<GradientStop Color="Red" Offset="1.0" />
    </LinearGradientBrush>
</HyperlinkButton.Background>

<HyperlinkButton.Foreground>
    <LinearGradientBrush StartPoint="0,0" EndPoint="1,1" >                  
        <GradientStop Color="Orange" Offset="0.25" />
        <GradientStop Color="Green" Offset="1.0" />                  
    </LinearGradientBrush>
</HyperlinkButton.Foreground>

The new HyperlinkButton looks like Figure 2.

Setting Image as Background of a HyperlinkButton
To set an image as background of a HyperlinkButton, we can set an image as the Background of the HyperlinkButton. The following code snippet sets the background of a HyperlinkButton to an image.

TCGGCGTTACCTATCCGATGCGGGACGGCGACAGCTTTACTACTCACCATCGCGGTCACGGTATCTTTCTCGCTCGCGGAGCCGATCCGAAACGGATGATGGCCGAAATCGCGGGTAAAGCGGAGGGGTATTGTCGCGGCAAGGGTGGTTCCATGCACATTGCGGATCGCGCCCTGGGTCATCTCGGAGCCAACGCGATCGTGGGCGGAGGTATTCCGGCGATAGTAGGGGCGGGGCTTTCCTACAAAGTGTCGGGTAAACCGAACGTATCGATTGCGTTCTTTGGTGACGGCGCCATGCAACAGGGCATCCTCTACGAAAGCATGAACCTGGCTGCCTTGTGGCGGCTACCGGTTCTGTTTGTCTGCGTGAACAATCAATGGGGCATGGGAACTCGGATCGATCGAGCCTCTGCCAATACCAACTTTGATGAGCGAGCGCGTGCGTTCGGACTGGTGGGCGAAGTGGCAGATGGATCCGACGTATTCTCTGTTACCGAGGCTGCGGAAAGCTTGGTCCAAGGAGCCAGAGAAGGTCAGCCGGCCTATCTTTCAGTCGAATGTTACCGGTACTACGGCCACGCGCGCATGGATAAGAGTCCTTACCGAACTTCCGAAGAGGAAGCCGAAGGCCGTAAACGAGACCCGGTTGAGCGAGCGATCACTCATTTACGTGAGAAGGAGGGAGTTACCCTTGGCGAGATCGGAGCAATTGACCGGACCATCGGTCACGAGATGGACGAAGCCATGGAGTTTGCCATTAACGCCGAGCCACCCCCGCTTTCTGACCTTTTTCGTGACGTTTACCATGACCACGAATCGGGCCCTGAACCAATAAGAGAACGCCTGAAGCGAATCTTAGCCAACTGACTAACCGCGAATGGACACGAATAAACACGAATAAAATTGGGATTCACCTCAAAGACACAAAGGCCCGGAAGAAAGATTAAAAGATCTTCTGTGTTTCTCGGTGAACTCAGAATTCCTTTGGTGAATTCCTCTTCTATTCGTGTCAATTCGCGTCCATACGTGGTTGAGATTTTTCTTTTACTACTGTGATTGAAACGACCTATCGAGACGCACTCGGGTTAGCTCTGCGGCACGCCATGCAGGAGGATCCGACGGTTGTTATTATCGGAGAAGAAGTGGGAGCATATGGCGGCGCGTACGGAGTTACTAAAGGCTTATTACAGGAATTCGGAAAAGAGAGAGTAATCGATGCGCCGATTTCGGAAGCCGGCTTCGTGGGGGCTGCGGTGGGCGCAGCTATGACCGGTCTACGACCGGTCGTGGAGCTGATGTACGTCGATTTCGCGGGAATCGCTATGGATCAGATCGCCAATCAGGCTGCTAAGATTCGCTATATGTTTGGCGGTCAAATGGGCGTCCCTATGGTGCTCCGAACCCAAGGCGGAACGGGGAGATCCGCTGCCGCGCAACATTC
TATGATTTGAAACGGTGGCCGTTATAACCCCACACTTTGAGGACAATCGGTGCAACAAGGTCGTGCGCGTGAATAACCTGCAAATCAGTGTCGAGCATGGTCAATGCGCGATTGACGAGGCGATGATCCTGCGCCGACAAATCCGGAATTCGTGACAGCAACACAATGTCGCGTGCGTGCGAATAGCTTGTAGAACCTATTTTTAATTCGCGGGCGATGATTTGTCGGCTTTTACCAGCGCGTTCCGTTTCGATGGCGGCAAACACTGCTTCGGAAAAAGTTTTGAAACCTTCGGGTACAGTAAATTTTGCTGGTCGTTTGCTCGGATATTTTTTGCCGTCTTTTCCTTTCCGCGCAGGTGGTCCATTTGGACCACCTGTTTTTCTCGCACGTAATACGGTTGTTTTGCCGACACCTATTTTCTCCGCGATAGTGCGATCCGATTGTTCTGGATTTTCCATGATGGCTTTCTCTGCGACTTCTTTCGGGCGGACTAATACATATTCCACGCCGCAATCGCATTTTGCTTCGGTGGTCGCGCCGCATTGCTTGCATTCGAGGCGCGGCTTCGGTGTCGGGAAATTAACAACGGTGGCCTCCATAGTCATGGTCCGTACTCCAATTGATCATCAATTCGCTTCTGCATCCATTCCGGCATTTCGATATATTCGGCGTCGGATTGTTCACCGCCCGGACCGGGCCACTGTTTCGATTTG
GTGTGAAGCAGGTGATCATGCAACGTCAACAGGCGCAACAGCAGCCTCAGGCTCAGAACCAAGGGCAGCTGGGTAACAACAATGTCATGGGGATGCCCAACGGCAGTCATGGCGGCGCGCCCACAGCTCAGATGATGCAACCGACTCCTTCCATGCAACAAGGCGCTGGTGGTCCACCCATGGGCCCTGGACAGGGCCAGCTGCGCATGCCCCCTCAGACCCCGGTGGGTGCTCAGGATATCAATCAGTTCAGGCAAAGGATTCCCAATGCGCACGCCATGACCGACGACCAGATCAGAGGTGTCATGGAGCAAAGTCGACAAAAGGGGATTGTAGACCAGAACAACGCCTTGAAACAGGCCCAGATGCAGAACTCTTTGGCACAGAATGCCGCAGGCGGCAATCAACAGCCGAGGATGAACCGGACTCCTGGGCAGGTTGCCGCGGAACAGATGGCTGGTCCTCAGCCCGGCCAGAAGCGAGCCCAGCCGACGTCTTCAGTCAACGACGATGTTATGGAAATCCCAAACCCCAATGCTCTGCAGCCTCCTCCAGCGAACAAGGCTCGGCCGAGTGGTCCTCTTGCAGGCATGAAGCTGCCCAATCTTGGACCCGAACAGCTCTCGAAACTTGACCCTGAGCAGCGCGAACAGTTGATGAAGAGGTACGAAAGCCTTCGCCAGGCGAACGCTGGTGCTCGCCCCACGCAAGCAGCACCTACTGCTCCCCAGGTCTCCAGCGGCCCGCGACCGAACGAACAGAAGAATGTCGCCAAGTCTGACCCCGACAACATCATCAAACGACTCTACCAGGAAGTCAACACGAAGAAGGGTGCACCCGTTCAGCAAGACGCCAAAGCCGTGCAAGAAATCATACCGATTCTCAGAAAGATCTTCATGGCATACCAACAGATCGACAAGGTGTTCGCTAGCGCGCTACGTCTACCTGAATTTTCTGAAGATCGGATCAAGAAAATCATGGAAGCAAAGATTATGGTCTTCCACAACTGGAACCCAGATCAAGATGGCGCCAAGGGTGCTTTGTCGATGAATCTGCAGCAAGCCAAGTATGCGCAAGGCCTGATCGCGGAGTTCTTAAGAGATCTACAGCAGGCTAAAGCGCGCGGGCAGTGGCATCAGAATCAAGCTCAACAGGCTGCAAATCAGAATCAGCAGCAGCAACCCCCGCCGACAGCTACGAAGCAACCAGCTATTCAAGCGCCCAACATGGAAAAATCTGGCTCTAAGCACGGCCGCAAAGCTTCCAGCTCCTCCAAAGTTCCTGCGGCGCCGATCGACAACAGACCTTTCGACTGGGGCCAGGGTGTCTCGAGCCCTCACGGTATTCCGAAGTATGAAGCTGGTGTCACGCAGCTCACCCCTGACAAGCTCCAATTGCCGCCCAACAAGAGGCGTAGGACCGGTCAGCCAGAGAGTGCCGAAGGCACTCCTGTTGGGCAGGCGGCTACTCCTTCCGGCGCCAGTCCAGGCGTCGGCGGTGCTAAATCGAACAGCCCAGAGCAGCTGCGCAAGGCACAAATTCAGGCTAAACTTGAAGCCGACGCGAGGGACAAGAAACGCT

<HyperlinkButton.Background>
    <ImageBrush ImageSource="dock.jpg" />
</HyperlinkButton.Background>


The new output looks like Figure 3.

Accessing and Setting HyperlinkButton Properties Dynamically
There are two ways to access a HyperlinkButton control dynamically from code. First, you can set a name of the control and use it like any other control.  The following code snippet creates a Hyperlink button and sets its name to HomeLink.
<HyperlinkButton Width="50.5" Height="18" x:Name="HomeLink"
      Content="HOME" Foreground="#FF383836"
      FontWeight="Bold" HorizontalAlignment="Left" Margin="125.5,102,0,0"
      VerticalAlignment="Top" GotFocus="HyperlinkButton_GotFocus"
                 MouseEnter="HyperlinkButton_MouseEnter"
                 MouseLeave="HyperlinkButton_MouseLeave"/>


Second way to access a control by using the event handler.